The well publicized death earlier this week of the boxer Hurricane Carter, who served 19 years in prison before the triple murder charges on which he had been wrongfully convicted were dismissed, got me thinking about Michael Steinberg.
Steinberg is the fund manager at SAC Capital Advisers LP, part of the Connecticut hedge fund led by Steven A. Cohen, who was convicted in December after a prosecution led by the U.S. attorney for the Southern District of New York, Preet Bharara. This site covered our doubts about the conviction and the prosecution in an earlier post here.
An update is in order on account of yesterday's hearing by a panel of three judges who ride the Second Circuit of the U.S. Court of Appeals: Barrington Parker, Ralph Winter, and Peter Hall. A front page account by the New York Times, of the hearing, which did not involve Mr. Steinberg directly but a similar case, reported "the appellate panel implied that Mr. Bharara's office had steered some insider trading trials to Judge Richard J. Sullivan, a lower-court judge in Manhattan." In addition to the matter of judge-shopping, the hearing yesterday focused on problems with Judge Sullivan's instructions to the jury, instructions that were similarly flawed in the Steinberg case.
If Judge Sullivan had trouble coming up with the right instructions, one can understand why. "Insider trading" is ill-defined. To this day, those seeking a definition on the Securities and Exchange Commission Web site are referred to a 14-page speech given in 1998 by an SEC official who is now in private practice representing companies and executives who are investigated by the SEC. The speech, which has 81 footnotes, is useful mainly for understanding how the definition of the crime has shifted over time based on things like "Dirks footnote 14." It's all useful to provide work for former prosecutors and former SEC officials, but it's not terribly useful or clear to those such as Steinberg, who are not "insiders" in the sense of being directors or officers of publicly traded companies.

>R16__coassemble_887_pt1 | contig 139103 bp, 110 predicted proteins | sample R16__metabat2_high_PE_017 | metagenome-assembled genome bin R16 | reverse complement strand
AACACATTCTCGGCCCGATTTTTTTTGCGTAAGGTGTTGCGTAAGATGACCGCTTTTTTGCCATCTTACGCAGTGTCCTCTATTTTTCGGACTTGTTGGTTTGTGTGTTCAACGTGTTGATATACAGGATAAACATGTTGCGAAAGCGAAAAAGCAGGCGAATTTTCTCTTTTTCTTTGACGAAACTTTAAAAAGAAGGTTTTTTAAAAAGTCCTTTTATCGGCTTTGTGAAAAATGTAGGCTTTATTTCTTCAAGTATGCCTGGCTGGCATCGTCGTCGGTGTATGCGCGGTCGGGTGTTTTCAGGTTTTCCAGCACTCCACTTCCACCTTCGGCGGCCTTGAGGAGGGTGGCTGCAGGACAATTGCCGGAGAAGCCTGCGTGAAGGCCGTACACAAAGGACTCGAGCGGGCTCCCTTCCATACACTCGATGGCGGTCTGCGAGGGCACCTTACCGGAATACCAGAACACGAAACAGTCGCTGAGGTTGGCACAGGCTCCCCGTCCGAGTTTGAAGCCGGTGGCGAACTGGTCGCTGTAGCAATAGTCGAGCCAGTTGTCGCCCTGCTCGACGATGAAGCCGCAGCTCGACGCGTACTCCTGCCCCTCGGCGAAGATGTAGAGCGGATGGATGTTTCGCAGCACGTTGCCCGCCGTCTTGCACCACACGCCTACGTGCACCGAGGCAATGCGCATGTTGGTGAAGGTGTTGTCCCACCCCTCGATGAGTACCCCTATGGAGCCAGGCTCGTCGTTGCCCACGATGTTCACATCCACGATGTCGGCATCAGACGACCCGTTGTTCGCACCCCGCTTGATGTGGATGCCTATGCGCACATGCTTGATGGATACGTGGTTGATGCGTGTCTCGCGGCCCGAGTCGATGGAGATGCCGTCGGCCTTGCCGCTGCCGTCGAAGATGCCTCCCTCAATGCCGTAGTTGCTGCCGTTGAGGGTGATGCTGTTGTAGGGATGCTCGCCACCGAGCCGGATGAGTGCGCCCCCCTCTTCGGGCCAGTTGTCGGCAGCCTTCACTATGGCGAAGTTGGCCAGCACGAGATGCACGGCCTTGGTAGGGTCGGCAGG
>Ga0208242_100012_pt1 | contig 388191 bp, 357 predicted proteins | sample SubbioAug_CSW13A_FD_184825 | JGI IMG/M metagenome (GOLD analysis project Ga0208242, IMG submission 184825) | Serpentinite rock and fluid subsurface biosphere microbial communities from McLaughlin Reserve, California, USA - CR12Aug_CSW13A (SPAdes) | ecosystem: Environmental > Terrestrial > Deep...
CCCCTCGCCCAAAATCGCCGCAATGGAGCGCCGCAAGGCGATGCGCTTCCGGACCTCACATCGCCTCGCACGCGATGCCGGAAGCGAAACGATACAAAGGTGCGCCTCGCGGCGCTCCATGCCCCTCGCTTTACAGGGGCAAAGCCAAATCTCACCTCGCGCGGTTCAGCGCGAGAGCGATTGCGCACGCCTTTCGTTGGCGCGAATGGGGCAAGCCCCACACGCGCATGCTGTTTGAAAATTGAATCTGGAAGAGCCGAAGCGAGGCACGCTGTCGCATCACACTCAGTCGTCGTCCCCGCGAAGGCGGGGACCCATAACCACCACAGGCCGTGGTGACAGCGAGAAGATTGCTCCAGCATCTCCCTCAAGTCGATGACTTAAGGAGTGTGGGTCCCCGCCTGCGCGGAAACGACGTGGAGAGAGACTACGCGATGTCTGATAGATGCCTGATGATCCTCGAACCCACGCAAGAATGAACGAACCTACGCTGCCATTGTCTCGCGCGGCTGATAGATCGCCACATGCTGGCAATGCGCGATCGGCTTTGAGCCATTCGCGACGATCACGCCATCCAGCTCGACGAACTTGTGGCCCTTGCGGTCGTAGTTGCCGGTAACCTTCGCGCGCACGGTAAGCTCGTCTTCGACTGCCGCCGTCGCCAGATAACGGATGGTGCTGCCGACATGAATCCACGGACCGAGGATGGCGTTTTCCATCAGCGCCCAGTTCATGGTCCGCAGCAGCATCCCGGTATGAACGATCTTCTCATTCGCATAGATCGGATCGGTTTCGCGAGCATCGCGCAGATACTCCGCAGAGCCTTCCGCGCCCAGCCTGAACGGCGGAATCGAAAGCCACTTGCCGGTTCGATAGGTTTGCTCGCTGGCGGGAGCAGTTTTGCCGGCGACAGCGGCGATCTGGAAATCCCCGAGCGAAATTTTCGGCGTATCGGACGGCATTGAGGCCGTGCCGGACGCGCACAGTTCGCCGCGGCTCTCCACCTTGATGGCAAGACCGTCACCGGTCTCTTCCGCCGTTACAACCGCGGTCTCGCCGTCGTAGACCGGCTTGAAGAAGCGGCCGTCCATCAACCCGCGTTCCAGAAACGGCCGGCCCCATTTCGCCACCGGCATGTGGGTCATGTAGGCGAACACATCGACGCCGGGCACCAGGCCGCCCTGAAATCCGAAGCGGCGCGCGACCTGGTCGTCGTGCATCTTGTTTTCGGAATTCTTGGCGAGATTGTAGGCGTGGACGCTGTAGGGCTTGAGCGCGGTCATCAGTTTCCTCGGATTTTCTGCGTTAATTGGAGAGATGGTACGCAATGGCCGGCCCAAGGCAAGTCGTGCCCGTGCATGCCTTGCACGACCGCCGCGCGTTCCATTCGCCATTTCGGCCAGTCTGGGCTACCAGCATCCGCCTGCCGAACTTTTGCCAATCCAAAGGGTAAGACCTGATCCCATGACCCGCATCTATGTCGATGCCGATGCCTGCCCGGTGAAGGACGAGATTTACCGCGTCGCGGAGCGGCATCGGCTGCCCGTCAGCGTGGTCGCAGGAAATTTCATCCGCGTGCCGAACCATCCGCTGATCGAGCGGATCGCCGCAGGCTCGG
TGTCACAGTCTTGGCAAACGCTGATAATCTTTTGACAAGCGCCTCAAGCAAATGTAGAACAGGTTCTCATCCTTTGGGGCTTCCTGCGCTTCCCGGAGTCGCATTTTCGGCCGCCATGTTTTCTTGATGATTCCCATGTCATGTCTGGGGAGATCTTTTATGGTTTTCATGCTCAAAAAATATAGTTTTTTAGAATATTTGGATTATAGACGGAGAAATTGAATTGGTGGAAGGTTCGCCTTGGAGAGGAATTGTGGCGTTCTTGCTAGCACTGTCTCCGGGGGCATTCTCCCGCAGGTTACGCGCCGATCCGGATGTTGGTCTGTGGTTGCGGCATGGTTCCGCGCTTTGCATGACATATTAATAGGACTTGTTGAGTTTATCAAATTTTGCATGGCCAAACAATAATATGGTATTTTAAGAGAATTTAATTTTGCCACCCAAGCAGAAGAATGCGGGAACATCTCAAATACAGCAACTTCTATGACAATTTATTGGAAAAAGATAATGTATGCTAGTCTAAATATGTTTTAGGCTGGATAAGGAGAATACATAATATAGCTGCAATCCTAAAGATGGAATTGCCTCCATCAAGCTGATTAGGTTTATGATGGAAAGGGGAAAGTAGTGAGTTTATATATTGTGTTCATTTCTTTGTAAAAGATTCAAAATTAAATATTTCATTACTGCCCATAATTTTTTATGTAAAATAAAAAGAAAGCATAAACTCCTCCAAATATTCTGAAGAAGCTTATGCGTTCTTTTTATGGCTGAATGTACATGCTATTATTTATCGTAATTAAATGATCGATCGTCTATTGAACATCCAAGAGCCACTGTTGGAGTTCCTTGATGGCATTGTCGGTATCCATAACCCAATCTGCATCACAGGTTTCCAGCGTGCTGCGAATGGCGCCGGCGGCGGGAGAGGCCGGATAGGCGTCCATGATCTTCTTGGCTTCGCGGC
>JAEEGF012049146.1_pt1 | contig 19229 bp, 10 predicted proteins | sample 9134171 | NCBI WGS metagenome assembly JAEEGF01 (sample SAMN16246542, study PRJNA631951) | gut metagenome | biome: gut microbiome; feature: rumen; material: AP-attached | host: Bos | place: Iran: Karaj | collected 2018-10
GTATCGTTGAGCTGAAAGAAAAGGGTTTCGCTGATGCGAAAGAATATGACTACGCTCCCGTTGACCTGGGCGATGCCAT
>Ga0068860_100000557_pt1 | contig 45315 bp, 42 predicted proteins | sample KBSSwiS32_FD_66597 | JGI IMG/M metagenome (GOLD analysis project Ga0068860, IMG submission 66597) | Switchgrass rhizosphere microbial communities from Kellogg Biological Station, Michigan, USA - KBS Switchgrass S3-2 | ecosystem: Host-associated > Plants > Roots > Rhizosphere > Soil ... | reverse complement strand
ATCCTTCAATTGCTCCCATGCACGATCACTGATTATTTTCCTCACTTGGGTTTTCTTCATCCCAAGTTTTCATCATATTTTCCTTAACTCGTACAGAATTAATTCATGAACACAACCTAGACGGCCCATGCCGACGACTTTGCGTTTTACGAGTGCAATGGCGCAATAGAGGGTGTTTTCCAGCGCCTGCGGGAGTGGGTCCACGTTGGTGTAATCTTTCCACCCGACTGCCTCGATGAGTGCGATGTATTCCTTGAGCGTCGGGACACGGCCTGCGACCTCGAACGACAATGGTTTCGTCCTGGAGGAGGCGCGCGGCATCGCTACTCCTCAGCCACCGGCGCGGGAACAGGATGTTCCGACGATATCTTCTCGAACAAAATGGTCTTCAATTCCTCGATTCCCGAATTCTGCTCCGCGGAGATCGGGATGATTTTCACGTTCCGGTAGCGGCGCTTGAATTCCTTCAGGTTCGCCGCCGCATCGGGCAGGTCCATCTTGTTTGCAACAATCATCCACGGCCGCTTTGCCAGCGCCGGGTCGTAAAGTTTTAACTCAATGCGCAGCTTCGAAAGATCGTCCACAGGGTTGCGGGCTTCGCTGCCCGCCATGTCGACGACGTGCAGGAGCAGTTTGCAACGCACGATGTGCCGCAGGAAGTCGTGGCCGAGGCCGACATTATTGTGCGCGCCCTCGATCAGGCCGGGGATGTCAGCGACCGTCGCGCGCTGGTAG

Back in the late 1980s, when another politically ambitious U.S. attorney in Manhattan, Rudolph Giuliani, went overboard prosecuting so-called insider trading, there was a concerted effort to push back, led by the Wall Street Journal editorial page. This time around, there is less protest, which brings us back to Hurricane Carter. A wealthy hedge fund manager and a black defendant accused of a violent crime are two different things, but there is a resemblance in how the insider trading cases are seen, at least in public, as part of a broader "Occupy Wall Street" backlash against income inequality and against the financial industry after the 2008 economic downturn. The defendants aren't seen as individuals but as representatives as a group. If you doubt this, go look at the reader comments on the New York Times article, which include gems such as "all of Wall Street brokerage firms, along with banks are nothing more than well-dressed criminals."
It's a phenomenon that poses a danger to justice and to the rights of individuals no matter whether the targeted group is muscular black men from poor neighborhoods or wealthy hedge fund managers from Connecticut or the Upper East Side. Let's hope that in Steinberg's case, the justice system comes to its senses faster than the 19 years it took for Hurricane Carter to be freed.